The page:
2019 U.S. NATIONAL CHAMPIONSHIPS
- July 31 – August 4, 2019
- Prelims 9:00 AM/Finals 5:00 PM (U.S. Pacific Standard Time)
- Avery Aquatics Center (Stanford, CA)
- LCM (50 Meter Pool)
- Meet Site
- Psych Sheet
- Pre-scratch timeline
- TV & Livestream Schedule
- Omega Results
Tonight’s session will feature finals of the women’s 1500 freestyle, men’s and women’s 200 IM, men’s 800 freestyle, and men’s and women’s 50 freestyle.
Placement on the 2019-2020 U.S. National Team and 2019 World Junior Championships roster is still on the line for swimmers tonight.
Day 5 Finals:
- Women’s 1500 Freestyle – Top 8
- Women’s 200 IM – Finals
- Men’s 200 IM – Finals
- Men’s 800 Freestyle – Top 8
- Women’s 50 Freestyle – Finals
- Men’s 50 Freestyle – Finals
‘A’, ‘B’, and ‘C’ finals will swim in the 200 IM and 50 freestyle, accompanied by an 18-under ‘D’ final. The women’s 1500 and men’s 800 freestyles will feature only those swimmers with the 8-fastest seed times in an ‘A’ final, though swimmers with a fast enough time from the afternoon heats can rise to place top-8.
Day 5 Finals Storylines to Watch:
- Tonight is the final opportunity for most swimmers competing at the 2019 U.S. National Championships to make the 2019-2020 U.S. National Team. In order to make the team, swimmers must be ranked top-6 among all U.S. swimmers in their respective events between January 1st, 2019, and August 25th, 2019. There have been some shakeups to the roster in Stanford, with potentially more to come tonight.
- Ryan Held is on a tear in the men’s sprint freestyle. First, on day 1, Held broke the Championship and U.S. Open Records in the 100 freestyle with a 47.43 in prelims and then a 47.39 in finals, a time that would have placed 3rd at the World Championships. Held also dropped time in the 200 freestyle and 100 butterfly, but neither race was quite as impressive as the 21.88 he posted this morning in the prelims of the 50 freestyle to become the 14th-fastest American all-time in the race. Of the 13 men who rank higher than Held currently, 7 are from the suited era of 2008-2009. Caeleb Dressel‘s 21.04 from Worlds seems rather untouchable at this point for Held, but Michael Andrew won the 50 freestyle at the 2018 Pan Pacific Championships in 21.49. Dropping another 4/10th would be huge, which is also to say it’s somewhat unlikely, but keeping Andrew’s time in mind still provides a good metric for understanding where Held is right now.
- Madisyn Cox took the top seed in the prelims of the women’s 200 IM, registering the only sub-2:13 time with a 2:11.37. It took 2:08.70 to win the bronze medal at the 2019 World Championships, in 2017, Cox won the bronze medal at Worlds in the 200 IM in a 2:09.70. Keep an eye out for a time tonight that would have been podium-worthy in South Korea last week.
- Justina Kozan punched her ticket to the 2019 World Junior Championships in Budapest with her swim this morning to qualify 7th in the 200 IM in 2:14.90. Now that the pressure to make the Junior Worlds team is off, Kozan can just focus on producing some outside smoke in the ‘A’ final.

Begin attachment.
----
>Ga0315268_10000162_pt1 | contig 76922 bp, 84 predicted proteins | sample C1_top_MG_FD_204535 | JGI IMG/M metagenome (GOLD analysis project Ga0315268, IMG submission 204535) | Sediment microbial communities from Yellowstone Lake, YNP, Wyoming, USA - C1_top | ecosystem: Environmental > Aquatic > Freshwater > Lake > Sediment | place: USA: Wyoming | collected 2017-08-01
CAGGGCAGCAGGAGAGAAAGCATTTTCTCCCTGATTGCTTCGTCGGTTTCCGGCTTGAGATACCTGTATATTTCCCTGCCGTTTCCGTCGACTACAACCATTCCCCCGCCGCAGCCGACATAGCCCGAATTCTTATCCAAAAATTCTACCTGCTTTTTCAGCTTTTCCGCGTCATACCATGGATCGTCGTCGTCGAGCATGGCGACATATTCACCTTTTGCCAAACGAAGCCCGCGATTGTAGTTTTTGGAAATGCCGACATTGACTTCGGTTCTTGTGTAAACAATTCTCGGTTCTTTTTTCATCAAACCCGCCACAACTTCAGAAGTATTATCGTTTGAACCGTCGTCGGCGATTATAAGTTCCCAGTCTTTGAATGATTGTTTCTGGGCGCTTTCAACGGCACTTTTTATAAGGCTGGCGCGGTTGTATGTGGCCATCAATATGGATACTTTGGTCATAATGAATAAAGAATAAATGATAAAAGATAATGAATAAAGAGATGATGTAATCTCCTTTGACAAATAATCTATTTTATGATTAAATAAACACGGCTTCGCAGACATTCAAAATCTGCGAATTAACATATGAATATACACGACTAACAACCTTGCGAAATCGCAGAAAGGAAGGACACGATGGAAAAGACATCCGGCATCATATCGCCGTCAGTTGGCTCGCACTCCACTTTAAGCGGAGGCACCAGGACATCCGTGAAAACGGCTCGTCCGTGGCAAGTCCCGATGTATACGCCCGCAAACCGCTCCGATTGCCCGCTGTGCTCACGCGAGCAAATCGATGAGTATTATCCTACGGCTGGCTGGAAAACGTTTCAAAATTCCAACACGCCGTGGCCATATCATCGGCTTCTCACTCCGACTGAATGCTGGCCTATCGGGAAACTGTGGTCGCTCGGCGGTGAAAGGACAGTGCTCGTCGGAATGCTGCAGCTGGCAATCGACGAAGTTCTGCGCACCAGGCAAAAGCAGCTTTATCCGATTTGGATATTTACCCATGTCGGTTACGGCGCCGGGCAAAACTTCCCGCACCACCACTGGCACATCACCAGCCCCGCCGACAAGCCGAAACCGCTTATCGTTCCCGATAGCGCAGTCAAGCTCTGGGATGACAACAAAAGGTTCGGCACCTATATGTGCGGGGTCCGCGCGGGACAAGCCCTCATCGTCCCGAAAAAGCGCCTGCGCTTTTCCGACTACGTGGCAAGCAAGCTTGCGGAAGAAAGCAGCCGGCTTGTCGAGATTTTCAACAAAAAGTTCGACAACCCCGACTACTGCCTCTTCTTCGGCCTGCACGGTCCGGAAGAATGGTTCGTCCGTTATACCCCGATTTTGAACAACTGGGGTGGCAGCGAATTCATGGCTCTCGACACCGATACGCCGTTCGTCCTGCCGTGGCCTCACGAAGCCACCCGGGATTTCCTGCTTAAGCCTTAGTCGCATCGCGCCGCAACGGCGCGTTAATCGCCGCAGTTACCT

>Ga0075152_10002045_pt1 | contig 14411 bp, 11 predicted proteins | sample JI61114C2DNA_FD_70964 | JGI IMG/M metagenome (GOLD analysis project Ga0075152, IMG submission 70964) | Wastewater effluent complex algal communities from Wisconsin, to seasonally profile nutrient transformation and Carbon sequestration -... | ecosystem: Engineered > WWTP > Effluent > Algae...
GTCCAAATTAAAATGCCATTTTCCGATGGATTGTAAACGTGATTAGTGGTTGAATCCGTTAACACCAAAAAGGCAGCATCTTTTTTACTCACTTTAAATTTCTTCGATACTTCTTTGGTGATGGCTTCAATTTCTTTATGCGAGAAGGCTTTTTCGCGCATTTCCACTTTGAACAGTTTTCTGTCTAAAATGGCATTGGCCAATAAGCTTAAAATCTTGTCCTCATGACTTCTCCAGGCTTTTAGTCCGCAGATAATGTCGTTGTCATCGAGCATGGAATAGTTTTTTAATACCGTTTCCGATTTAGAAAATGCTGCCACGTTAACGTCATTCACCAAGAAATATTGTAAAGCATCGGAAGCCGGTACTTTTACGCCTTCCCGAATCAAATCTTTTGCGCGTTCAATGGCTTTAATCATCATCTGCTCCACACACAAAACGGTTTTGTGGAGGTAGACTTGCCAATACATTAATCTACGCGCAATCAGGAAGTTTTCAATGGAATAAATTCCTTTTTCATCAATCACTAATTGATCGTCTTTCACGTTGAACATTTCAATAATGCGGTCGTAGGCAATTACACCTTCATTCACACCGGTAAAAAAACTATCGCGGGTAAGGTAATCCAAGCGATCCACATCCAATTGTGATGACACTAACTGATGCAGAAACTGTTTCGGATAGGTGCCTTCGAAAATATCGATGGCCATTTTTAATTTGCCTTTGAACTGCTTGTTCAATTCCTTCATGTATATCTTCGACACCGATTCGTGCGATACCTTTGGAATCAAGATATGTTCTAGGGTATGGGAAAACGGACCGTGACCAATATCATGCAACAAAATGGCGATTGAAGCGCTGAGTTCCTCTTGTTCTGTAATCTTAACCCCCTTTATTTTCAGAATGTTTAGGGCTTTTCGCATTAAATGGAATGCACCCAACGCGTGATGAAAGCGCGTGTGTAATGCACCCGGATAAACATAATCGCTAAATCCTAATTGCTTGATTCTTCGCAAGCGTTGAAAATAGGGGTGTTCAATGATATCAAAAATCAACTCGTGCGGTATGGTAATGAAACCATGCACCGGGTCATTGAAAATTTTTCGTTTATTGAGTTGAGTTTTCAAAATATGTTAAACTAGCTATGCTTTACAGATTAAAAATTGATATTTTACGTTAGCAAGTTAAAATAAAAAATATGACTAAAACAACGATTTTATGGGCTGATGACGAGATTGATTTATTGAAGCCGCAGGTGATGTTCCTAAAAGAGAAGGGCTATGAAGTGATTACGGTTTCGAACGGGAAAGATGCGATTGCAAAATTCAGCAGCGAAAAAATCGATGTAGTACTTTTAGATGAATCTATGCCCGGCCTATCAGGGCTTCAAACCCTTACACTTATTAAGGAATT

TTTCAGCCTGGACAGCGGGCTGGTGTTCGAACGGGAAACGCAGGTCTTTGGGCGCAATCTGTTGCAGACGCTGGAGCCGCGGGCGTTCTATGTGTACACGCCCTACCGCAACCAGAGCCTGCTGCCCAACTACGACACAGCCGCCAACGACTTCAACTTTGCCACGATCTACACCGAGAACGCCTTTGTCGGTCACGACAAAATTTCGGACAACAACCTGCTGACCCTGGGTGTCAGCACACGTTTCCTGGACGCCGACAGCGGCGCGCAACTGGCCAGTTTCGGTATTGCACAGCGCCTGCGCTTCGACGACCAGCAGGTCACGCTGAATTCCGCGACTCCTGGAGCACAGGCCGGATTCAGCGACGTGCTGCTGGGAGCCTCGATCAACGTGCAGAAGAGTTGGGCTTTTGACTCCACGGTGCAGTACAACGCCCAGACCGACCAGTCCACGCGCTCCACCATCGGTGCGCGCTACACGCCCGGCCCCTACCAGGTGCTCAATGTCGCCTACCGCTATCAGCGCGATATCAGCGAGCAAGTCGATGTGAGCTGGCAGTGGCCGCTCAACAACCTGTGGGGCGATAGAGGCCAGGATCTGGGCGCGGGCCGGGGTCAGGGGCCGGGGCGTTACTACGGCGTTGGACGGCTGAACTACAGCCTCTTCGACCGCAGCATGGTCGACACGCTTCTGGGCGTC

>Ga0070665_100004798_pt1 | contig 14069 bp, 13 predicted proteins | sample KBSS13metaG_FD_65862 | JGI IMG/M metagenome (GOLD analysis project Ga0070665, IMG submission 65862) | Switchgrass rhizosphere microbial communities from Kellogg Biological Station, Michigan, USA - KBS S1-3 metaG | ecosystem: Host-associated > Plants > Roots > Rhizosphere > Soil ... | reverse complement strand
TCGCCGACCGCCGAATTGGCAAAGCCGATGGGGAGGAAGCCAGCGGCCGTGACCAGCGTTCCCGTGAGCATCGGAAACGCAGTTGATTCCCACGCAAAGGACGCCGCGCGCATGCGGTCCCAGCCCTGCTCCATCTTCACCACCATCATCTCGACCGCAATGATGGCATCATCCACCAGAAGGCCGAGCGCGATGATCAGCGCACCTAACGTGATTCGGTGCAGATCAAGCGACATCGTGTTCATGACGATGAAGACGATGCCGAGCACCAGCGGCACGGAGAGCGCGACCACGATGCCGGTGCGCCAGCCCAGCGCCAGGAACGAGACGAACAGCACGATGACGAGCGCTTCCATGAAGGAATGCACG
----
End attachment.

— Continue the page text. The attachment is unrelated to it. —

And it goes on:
- Similarly, Carson Foster, who already has 3 events to swim at the 2019 World Junior Championships, has now added the 200 IM. Foster, however, only qualified 9th, so barring a scratch in the ‘A’ final, he will not get to swim in the top-8 tonight.
- Jake Foster put up a huge lifetime best in the 200 IM to take the 3rd seed going into tonight’s final, improving by nearly 2 seconds, posting a 2:00.30.
- Ryan Lochte made his first final of the competition with a 1:58.77 in the 200 IM this morning, making him and John Shebat (1:59.97) the only men under 2:00 in the morning. Because Lochte’s time trial Wednesday didn’t officially count towards National Team qualification, this swim today officially put Lochte back on the 2019-2020 U.S. National Team. If Lochte can win the title tonight it will be his first long course U.S. National Championship gold medal since 2014.
- Three juniors qualified top-8 in the women’s 50 freestyle: Gretchen Walsh (25.17), Grace Cooper (25.33), and Maxine Parker (25.39). Though two of them will likely get to swim the race in Budapest, only one can punch the ticket for certain tonight–whoever gets their hand on the wall first. Walsh is already qualified in the 100 freestyle, so as long as she doesn’t get beaten by both Cooper and Parker she should be adding the 50 to her lineup in Hungary.
- Ally McHugh will vie for another National Championship tonight in the women’s 1500 freestyle, but she’ll be alongside NC State’s Hannah Moore who has been having a great season. Though not swimming the 1500 tonight, 400 IM champion Emma Weyant will swim in the heats and, like all swimmers in the heats, if her time is fast enough, her final ranking could end up top-8.
- The men’s 800 will feature 200 and 400 freestyle champion, as well as 4 x 200 freestyle relay champion Elijah Winnington from Australia. Considering his performance so far at this competition he could be a tentative favorite for the title in the 800, though he will have to contend with Bobby Finke who has also won two individual races this week–the 1500 free and the 400 IM–as well as Zane Grothe, who placed 2nd in the 1500.